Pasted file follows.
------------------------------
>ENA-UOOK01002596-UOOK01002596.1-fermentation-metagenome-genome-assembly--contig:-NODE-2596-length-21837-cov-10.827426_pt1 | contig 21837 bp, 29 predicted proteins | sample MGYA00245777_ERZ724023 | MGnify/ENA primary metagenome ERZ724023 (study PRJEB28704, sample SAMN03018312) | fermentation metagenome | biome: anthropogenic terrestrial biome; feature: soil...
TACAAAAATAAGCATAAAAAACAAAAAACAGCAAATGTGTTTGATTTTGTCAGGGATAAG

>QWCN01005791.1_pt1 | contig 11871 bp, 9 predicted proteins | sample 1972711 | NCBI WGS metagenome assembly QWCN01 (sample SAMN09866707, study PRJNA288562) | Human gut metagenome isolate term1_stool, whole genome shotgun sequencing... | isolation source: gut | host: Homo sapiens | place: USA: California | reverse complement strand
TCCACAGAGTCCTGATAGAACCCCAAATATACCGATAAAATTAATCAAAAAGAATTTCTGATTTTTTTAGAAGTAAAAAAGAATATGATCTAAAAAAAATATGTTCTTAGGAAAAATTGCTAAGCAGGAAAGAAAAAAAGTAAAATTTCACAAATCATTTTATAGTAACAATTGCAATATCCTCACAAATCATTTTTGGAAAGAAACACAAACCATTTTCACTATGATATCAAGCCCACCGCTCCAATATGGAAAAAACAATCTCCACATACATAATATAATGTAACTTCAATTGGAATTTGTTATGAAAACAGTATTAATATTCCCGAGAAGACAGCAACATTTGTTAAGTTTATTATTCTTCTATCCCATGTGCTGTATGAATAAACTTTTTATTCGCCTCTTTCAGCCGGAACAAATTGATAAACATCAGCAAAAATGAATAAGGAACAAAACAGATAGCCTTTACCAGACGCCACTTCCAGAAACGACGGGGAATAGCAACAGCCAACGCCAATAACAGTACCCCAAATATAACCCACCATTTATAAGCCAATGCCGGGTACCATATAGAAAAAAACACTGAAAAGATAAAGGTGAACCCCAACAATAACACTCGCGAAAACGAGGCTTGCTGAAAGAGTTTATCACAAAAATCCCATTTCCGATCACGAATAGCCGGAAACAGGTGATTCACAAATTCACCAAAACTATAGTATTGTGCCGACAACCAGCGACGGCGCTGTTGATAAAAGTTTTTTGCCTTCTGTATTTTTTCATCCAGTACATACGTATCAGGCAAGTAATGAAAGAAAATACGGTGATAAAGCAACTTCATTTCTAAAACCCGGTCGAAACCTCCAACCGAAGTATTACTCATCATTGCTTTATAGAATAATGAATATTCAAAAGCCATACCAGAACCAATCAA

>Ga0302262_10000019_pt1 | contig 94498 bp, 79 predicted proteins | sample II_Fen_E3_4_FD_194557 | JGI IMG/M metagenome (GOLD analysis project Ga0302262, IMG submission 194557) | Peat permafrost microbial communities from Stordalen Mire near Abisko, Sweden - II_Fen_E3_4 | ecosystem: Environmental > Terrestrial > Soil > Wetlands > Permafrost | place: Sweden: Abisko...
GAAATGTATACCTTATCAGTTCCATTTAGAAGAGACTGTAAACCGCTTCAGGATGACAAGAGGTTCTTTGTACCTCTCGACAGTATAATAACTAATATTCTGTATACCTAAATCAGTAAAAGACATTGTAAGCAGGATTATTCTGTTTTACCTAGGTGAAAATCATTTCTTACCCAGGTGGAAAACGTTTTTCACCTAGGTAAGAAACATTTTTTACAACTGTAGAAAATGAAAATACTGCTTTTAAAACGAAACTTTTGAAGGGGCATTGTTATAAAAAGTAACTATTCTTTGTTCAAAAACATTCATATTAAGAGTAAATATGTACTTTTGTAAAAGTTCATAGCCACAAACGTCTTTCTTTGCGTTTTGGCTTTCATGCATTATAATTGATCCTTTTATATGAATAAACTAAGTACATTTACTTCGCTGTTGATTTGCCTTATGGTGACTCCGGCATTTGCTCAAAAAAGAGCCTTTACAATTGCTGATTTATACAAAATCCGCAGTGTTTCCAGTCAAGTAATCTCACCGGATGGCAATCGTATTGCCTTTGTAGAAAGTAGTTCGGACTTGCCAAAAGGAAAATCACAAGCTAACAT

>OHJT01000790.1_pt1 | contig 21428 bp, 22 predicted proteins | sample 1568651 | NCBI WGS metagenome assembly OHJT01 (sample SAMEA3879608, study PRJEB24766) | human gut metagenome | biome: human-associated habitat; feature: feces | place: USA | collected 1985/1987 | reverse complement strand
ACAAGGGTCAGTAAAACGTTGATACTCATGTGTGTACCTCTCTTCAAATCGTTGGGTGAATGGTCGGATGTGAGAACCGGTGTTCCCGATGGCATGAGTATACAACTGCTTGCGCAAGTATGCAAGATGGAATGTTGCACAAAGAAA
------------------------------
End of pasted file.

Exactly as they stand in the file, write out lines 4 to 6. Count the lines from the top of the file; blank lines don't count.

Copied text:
TCCACAGAGTCCTGATAGAACCCCAAATATACCGATAAAATTAATCAAAAAGAATTTCTGATTTTTTTAGAAGTAAAAAAGAATATGATCTAAAAAAAATATGTTCTTAGGAAAAATTGCTAAGCAGGAAAGAAAAAAAGTAAAATTTCACAAATCATTTTATAGTAACAATTGCAATATCCTCACAAATCATTTTTGGAAAGAAACACAAACCATTTTCACTATGATATCAAGCCCACCGCTCCAATATGGAAAAAACAATCTCCACATACATAATATAATGTAACTTCAATTGGAATTTGTTATGAAAACAGTATTAATATTCCCGAGAAGACAGCAACATTTGTTAAGTTTATTATTCTTCTATCCCATGTGCTGTATGAATAAACTTTTTATTCGCCTCTTTCAGCCGGAACAAATTGATAAACATCAGCAAAAATGAATAAGGAACAAAACAGATAGCCTTTACCAGACGCCACTTCCAGAAACGACGGGGAATAGCAACAGCCAACGCCAATAACAGTACCCCAAATATAACCCACCATTTATAAGCCAATGCCGGGTACCATATAGAAAAAAACACTGAAAAGATAAAGGTGAACCCCAACAATAACACTCGCGAAAACGAGGCTTGCTGAAAGAGTTTATCACAAAAATCCCATTTCCGATCACGAATAGCCGGAAACAGGTGATTCACAAATTCACCAAAACTATAGTATTGTGCCGACAACCAGCGACGGCGCTGTTGATAAAAGTTTTTTGCCTTCTGTATTTTTTCATCCAGTACATACGTATCAGGCAAGTAATGAAAGAAAATACGGTGATAAAGCAACTTCATTTCTAAAACCCGGTCGAAACCTCCAACCGAAGTATTACTCATCATTGCTTTATAGAATAATGAATATTCAAAAGCCATACCAGAACCAATCAA

>Ga0302262_10000019_pt1 | contig 94498 bp, 79 predicted proteins | sample II_Fen_E3_4_FD_194557 | JGI IMG/M metagenome (GOLD analysis project Ga0302262, IMG submission 194557) | Peat permafrost microbial communities from Stordalen Mire near Abisko, Sweden - II_Fen_E3_4 | ecosystem: Environmental > Terrestrial > Soil > Wetlands > Permafrost | place: Sweden: Abisko...
GAAATGTATACCTTATCAGTTCCATTTAGAAGAGACTGTAAACCGCTTCAGGATGACAAGAGGTTCTTTGTACCTCTCGACAGTATAATAACTAATATTCTGTATACCTAAATCAGTAAAAGACATTGTAAGCAGGATTATTCTGTTTTACCTAGGTGAAAATCATTTCTTACCCAGGTGGAAAACGTTTTTCACCTAGGTAAGAAACATTTTTTACAACTGTAGAAAATGAAAATACTGCTTTTAAAACGAAACTTTTGAAGGGGCATTGTTATAAAAAGTAACTATTCTTTGTTCAAAAACATTCATATTAAGAGTAAATATGTACTTTTGTAAAAGTTCATAGCCACAAACGTCTTTCTTTGCGTTTTGGCTTTCATGCATTATAATTGATCCTTTTATATGAATAAACTAAGTACATTTACTTCGCTGTTGATTTGCCTTATGGTGACTCCGGCATTTGCTCAAAAAAGAGCCTTTACAATTGCTGATTTATACAAAATCCGCAGTGTTTCCAGTCAAGTAATCTCACCGGATGGCAATCGTATTGCCTTTGTAGAAAGTAGTTCGGACTTGCCAAAAGGAAAATCACAAGCTAACAT